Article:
Sebi to act tough in high-profile insider trading cases

Tags: Stock Market
To send across a strong message to manipulators, capital market regulator Sebi is mulling over ways for more stringent enforcement actions in cases of high- profile and glaring violations of insider trading norms.

A revision of nearly two-decade old set of insider trading regulations is currently underway and the new norms are expected to be put in place in about a month after clearance from the Sebi board, a senior official said.

At the same time, efforts are being made to comply with a principle of dealing more stringently with glaring violations and high-profile cases, he added.

While the new insider trading norms are being framed as per wide-ranging reforms suggested by a Sebi-appointed panel, the regulatory body's International Advisory Board (IAB) has also suggested significant changes in Sebi's insider trading regulations to bring them at par with global best practices.

Insider trading -- dealing in securities with prior access to unpublished price-sensitive information -- has been attracting regulatory attention worldwide. However, certain outdated provisions of existing norms have been misused by the offenders to escape regulatory action.

The IAB has also suggested that "heavy penalty along with naming and shaming may be used as a major deterrence to insider trading and other offences in the securities market".

Sebi was also asked to "publicise major insider trading cases through various means including in a separate section on Sebi website for easier access", while IAB also sought provisions to compensate victims, if any, of such offences.

In an Action Taken Report on suggestions made by IAB, Sebi said that its orders are made public through various forums whenever there are major enforcement actions on Fraudulent and Unfair Trade Practices or Insider Trading.

Besides, Sebi website is also being revisited for better dissemination of information from users' perspective, the regulator said.

On dealing more stringently with glaring violations of high-profile nature, Sebi said that "efforts are being made to comply with such principle", while it has also issued internal guidelines for adjudicating officers which envisage stringent penalty for insider trading.

On heavy penalty and 'naming and shaming' measures, Sebi said that the regulations provide for heavy penalty of Rs 25 crore or three-times of ill-gotten profits, whichever is higher, for the offence of insider trading.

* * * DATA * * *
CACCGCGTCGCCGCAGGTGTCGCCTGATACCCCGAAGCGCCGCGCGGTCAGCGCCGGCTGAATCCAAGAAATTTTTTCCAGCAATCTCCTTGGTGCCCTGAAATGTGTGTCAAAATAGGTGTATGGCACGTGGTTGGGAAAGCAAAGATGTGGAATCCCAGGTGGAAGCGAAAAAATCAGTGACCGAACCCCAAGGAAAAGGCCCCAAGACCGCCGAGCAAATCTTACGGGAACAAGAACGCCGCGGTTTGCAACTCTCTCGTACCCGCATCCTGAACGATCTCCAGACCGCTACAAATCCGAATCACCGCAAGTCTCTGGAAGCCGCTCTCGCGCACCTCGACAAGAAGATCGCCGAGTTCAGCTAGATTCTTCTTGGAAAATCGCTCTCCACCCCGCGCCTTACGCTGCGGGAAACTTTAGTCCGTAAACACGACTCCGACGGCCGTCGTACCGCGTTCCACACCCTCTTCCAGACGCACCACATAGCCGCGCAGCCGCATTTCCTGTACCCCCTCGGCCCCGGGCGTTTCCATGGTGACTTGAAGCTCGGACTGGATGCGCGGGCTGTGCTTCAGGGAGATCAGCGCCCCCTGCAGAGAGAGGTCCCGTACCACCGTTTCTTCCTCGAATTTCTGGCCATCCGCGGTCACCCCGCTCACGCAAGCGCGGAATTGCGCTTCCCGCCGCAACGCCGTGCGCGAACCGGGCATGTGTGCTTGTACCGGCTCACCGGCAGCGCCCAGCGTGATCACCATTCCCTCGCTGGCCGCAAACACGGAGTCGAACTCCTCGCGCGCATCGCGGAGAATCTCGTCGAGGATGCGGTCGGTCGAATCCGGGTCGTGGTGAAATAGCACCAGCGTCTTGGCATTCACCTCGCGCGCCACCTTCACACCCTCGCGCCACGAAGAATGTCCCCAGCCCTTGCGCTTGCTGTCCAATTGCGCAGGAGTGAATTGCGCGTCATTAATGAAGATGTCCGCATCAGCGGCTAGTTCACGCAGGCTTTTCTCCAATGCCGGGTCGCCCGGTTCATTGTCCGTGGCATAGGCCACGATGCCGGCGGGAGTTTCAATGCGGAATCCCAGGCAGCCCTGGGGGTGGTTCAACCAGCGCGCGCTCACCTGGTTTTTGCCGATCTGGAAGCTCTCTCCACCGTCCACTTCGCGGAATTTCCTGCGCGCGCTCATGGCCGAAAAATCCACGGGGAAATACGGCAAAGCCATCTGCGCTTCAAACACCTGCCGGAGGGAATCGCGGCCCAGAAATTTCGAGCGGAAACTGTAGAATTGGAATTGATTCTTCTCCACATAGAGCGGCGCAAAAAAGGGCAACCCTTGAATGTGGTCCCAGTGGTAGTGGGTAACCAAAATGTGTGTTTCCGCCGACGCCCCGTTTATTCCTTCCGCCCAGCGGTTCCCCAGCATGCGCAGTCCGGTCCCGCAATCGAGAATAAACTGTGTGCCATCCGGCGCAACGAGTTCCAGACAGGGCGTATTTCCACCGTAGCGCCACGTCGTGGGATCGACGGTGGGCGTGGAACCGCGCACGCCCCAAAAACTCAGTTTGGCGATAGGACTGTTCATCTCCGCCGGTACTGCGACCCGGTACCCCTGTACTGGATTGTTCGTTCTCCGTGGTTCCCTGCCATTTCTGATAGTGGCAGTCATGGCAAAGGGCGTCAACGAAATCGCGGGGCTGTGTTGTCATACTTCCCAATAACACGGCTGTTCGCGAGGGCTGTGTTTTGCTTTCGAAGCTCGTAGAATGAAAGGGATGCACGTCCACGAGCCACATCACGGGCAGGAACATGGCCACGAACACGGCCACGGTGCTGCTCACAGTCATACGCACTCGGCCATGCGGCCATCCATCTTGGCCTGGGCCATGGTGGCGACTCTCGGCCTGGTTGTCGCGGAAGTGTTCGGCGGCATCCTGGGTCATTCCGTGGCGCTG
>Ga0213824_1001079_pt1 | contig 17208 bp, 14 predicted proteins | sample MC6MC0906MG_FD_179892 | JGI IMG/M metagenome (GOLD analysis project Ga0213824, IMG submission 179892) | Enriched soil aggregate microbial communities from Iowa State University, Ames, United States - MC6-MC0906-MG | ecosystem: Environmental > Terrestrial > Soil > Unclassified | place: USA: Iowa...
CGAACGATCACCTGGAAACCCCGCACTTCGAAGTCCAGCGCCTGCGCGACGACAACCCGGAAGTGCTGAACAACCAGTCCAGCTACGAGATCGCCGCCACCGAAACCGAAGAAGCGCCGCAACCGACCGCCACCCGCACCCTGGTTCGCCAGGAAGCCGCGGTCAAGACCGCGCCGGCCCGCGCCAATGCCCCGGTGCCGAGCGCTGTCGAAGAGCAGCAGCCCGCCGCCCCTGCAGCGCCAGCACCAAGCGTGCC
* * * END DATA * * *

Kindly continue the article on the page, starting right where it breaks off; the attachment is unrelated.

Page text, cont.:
The regulator said that the orders imposing heavy penalty are put up in public domain and a press release is also issued, while giving example of a huge penalty of Rs 1,850 crore it recently imposed in the matter of Satyam fraud.

On provisions to compensate victims, Sebi said that the "nature of insider trading offence is such that it is impracticable to ascertain which shareholders had actually lost because of an offender's trade".

While Sebi does not have power to compensate, it can disgorge ill-gotten profits, and restitution is possible from disgorgement amount if victims of a fraud are identifiable.

The new amendments to the Sebi Act provides for explicit power of disgorgement, while the Investor Education and Protection Fund regulations have been amended to provide for restitution, the regulator said.


  • With IT firms pursuing independent business models, Infosys is no longer a bellwether

    The earnings season kicked off on Monday with technology major Infosys announcing its second quarter results that were more or less on expected lines


Stay informed on our latest news!


Sarthak Raychaudhuri

vice-president, HR, Asia South Whirlpool of India

GV Nageswara Rao

MD & CEO, IDBI Federal Life

Timothy Moe

Goldman Sachs


Taslima Nasreen

Saudi Arabia will never be shamed

The health minister of Saudi Arabia Khalid Al-Falih has purportedlysaid ...

Kuruvilla Pandikattu

Our mood effects our walking style

Our mood can affect how we walk. We walk lazy ...

Dharmendra Khandal

Use technology wisely to save earth's treasures

Wildlife biologists are certainly getting inspired by our armed forces’ ...


William D. Green

Chairman & CEO, Accenture